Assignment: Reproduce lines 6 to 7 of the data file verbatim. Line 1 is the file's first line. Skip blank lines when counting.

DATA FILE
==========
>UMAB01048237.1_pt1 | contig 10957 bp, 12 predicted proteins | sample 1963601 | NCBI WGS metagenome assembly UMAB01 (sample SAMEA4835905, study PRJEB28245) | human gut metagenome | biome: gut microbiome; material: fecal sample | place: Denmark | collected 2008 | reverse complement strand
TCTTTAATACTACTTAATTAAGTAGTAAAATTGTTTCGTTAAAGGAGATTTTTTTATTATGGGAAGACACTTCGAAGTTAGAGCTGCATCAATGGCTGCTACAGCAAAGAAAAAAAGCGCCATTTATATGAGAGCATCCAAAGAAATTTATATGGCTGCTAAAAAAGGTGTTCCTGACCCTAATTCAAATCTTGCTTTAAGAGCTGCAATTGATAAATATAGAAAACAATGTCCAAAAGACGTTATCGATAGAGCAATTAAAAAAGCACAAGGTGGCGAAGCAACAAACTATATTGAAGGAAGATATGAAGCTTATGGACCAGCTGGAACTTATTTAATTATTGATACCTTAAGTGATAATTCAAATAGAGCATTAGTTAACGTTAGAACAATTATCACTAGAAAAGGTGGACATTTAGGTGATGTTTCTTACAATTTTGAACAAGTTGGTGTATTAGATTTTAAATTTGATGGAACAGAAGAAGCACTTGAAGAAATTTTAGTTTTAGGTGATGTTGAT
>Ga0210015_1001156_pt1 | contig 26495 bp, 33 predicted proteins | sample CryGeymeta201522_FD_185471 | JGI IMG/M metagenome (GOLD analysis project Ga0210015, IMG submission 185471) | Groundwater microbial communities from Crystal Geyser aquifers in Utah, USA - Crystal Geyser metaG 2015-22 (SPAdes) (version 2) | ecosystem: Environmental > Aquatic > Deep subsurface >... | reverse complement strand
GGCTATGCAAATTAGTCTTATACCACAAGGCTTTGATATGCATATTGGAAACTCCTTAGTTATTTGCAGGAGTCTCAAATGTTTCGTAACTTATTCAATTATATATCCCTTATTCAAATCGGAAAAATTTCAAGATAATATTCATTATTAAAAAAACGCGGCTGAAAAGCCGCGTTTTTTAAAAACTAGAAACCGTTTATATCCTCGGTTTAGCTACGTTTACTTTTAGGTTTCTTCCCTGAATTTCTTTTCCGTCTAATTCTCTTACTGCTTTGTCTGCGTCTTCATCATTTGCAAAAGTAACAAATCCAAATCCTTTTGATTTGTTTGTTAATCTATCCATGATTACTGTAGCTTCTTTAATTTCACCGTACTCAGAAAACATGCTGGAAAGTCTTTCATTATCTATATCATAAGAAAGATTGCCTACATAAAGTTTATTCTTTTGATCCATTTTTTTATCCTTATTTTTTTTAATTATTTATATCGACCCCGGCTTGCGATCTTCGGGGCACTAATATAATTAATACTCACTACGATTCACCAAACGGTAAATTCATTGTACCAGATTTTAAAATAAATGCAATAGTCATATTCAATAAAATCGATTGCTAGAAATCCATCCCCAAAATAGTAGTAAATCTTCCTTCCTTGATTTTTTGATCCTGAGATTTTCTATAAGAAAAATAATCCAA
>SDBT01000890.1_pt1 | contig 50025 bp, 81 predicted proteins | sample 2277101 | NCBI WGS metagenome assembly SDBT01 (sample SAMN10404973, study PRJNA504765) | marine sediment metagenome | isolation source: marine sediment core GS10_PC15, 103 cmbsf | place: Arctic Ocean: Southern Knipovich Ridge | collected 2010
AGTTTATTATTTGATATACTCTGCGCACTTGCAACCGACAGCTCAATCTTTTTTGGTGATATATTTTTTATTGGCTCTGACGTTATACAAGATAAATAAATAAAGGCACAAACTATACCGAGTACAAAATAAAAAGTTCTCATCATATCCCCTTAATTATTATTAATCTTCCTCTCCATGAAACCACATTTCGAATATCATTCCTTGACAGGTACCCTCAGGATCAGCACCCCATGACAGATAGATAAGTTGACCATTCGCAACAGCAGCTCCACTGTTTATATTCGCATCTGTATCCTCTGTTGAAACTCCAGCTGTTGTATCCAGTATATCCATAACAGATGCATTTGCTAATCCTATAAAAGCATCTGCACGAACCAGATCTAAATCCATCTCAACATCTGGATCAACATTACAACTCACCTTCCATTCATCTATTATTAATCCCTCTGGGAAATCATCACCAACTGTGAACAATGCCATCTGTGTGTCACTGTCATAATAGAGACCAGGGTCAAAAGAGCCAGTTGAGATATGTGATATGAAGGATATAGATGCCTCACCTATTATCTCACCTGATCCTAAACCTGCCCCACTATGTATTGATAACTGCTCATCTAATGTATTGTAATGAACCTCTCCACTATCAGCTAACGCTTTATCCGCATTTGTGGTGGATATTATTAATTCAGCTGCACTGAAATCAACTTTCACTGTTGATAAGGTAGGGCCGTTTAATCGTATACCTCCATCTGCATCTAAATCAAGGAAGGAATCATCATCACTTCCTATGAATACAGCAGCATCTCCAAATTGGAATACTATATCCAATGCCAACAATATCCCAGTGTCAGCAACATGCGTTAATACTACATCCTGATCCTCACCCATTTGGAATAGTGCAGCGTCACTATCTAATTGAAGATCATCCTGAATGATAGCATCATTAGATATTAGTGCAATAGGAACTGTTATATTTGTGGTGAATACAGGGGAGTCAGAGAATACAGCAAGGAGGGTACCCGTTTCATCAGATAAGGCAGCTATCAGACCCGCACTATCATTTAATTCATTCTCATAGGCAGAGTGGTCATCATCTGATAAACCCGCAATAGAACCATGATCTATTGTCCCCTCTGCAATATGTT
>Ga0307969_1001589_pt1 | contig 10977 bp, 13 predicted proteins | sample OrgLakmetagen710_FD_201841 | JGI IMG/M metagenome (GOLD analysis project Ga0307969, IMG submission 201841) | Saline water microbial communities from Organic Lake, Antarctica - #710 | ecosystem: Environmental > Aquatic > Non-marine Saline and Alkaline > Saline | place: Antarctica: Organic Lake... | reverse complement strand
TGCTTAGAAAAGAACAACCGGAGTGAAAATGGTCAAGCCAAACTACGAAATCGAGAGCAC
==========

AGTTTATTATTTGATATACTCTGCGCACTTGCAACCGACAGCTCAATCTTTTTTGGTGATATATTTTTTATTGGCTCTGACGTTATACAAGATAAATAAATAAAGGCACAAACTATACCGAGTACAAAATAAAAAGTTCTCATCATATCCCCTTAATTATTATTAATCTTCCTCTCCATGAAACCACATTTCGAATATCATTCCTTGACAGGTACCCTCAGGATCAGCACCCCATGACAGATAGATAAGTTGACCATTCGCAACAGCAGCTCCACTGTTTATATTCGCATCTGTATCCTCTGTTGAAACTCCAGCTGTTGTATCCAGTATATCCATAACAGATGCATTTGCTAATCCTATAAAAGCATCTGCACGAACCAGATCTAAATCCATCTCAACATCTGGATCAACATTACAACTCACCTTCCATTCATCTATTATTAATCCCTCTGGGAAATCATCACCAACTGTGAACAATGCCATCTGTGTGTCACTGTCATAATAGAGACCAGGGTCAAAAGAGCCAGTTGAGATATGTGATATGAAGGATATAGATGCCTCACCTATTATCTCACCTGATCCTAAACCTGCCCCACTATGTATTGATAACTGCTCATCTAATGTATTGTAATGAACCTCTCCACTATCAGCTAACGCTTTATCCGCATTTGTGGTGGATATTATTAATTCAGCTGCACTGAAATCAACTTTCACTGTTGATAAGGTAGGGCCGTTTAATCGTATACCTCCATCTGCATCTAAATCAAGGAAGGAATCATCATCACTTCCTATGAATACAGCAGCATCTCCAAATTGGAATACTATATCCAATGCCAACAATATCCCAGTGTCAGCAACATGCGTTAATACTACATCCTGATCCTCACCCATTTGGAATAGTGCAGCGTCACTATCTAATTGAAGATCATCCTGAATGATAGCATCATTAGATATTAGTGCAATAGGAACTGTTATATTTGTGGTGAATACAGGGGAGTCAGAGAATACAGCAAGGAGGGTACCCGTTTCATCAGATAAGGCAGCTATCAGACCCGCACTATCATTTAATTCATTCTCATAGGCAGAGTGGTCATCATCTGATAAACCCGCAATAGAACCATGATCTATTGTCCCCTCTGCAATATGTT
>Ga0307969_1001589_pt1 | contig 10977 bp, 13 predicted proteins | sample OrgLakmetagen710_FD_201841 | JGI IMG/M metagenome (GOLD analysis project Ga0307969, IMG submission 201841) | Saline water microbial communities from Organic Lake, Antarctica - #710 | ecosystem: Environmental > Aquatic > Non-marine Saline and Alkaline > Saline | place: Antarctica: Organic Lake... | reverse complement strand